November 27, 2020
By Kelsey Rolfe, Benefits Canada
Two-thirds of employees making short- or long-term disability claims cited their workplace or work-related issues as a cause, but despite this only one in three Canadian employers has a mental-health strategy in place.
“Businesses may have several piecemeal strategies but not an overall strategy and the result is that their efforts either amount to nothing or they’re negatively perceived,” said Charmaine Alexander, senior advisor of disability management at Desjardins Insurance, during Benefits Canada’s 2020 Mental Health Summit on Nov. 13.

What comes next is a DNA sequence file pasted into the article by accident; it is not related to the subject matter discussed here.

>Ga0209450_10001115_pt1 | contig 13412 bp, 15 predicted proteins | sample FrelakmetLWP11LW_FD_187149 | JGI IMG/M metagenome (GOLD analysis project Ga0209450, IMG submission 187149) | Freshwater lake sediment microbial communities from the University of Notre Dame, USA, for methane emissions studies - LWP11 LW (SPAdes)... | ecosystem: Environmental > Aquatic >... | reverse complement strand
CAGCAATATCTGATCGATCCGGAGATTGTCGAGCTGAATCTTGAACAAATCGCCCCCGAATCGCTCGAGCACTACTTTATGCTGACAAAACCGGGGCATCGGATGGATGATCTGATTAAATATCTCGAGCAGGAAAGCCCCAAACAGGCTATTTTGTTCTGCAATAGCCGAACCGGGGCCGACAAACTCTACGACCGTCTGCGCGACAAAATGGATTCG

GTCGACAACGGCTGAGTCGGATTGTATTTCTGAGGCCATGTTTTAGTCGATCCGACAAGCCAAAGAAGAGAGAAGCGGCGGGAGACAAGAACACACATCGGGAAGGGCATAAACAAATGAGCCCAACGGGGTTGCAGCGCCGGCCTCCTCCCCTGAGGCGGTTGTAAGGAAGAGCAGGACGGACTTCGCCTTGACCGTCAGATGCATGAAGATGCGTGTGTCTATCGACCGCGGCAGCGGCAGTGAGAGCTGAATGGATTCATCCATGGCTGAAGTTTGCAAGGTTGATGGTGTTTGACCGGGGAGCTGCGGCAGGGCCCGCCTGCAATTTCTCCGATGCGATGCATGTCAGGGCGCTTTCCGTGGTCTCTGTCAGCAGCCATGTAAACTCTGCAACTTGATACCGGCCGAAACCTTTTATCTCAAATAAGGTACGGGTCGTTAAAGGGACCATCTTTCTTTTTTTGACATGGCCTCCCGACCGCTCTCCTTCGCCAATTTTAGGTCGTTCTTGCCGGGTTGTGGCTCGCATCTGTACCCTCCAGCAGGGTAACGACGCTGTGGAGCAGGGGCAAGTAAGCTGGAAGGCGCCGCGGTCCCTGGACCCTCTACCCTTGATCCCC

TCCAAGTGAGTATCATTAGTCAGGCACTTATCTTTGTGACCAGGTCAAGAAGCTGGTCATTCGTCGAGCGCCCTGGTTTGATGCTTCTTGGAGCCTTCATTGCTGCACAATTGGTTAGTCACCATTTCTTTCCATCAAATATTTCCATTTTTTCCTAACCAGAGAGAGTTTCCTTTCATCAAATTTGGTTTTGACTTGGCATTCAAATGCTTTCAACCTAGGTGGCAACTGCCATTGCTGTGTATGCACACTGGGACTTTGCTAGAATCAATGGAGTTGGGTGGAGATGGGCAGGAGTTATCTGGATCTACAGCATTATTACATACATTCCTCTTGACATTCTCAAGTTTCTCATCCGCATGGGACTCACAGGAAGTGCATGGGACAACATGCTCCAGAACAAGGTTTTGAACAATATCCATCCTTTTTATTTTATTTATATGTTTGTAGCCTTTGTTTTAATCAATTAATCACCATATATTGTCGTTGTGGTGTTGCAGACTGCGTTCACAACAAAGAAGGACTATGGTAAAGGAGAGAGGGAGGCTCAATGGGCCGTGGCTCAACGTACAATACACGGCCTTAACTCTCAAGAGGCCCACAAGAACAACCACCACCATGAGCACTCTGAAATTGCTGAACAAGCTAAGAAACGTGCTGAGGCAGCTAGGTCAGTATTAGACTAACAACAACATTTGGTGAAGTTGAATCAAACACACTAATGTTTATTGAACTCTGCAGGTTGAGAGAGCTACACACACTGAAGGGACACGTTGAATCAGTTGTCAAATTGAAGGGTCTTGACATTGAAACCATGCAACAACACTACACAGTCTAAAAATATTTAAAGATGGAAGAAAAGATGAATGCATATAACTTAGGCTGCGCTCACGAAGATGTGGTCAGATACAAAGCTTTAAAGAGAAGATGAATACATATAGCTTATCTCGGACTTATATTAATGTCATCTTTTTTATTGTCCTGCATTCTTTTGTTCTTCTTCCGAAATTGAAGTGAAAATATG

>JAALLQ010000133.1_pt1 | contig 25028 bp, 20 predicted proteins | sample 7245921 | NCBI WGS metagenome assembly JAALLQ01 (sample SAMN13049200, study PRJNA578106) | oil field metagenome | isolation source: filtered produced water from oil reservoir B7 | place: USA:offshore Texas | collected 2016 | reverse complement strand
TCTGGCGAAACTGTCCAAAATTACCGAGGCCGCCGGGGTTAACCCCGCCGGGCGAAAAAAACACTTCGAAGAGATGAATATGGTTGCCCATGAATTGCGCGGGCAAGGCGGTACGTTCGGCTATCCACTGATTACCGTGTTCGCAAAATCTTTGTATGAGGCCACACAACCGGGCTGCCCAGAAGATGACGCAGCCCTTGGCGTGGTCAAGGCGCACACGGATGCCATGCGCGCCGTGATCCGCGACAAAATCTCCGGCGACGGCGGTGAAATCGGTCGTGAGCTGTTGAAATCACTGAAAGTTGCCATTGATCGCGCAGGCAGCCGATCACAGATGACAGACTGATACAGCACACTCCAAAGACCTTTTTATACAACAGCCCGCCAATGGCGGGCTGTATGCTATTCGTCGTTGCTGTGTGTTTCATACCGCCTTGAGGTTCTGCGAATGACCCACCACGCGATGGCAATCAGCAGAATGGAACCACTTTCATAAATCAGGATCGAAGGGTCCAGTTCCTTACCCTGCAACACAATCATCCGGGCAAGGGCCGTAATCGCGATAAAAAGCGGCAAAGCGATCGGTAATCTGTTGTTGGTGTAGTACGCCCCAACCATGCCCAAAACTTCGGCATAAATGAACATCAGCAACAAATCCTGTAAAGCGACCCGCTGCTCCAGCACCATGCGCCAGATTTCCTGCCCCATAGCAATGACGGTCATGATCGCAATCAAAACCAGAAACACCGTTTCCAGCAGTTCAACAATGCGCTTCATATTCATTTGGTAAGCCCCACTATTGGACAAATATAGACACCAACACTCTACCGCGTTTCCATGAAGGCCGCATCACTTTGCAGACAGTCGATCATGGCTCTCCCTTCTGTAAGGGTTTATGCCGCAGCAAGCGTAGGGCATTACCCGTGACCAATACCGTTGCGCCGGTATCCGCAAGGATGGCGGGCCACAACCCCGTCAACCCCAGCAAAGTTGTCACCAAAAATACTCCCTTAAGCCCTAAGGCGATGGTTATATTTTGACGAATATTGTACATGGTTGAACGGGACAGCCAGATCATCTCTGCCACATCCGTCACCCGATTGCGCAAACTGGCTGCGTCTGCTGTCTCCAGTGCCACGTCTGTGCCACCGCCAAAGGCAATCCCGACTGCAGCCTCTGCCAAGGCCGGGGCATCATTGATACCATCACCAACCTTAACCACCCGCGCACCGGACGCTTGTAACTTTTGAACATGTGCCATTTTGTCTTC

This was common in the coronavirus lockdowns in the spring of 2020, she noted. According to a University of Sherbrooke study, 50 per cent of Canadians had already reported a decline in their mental health in the spring and 26 per cent were showing signs of post-traumatic stress disorder.
However, a recent survey by Morneau Shepell Ltd. found 34 per cent of employees felt their employer’s mental-health supports were inconsistent or poor. And even when employers do offer mental-health supports, 60 per cent of employees don’t access them, either because they don’t know what’s available to them or the offering doesn’t include the professionals they want to access.
“If there’s one thing we need innovation to tackle, it’s helping that 60 per cent of people who are hesitant or in denial to get the help they need,” said Alexander.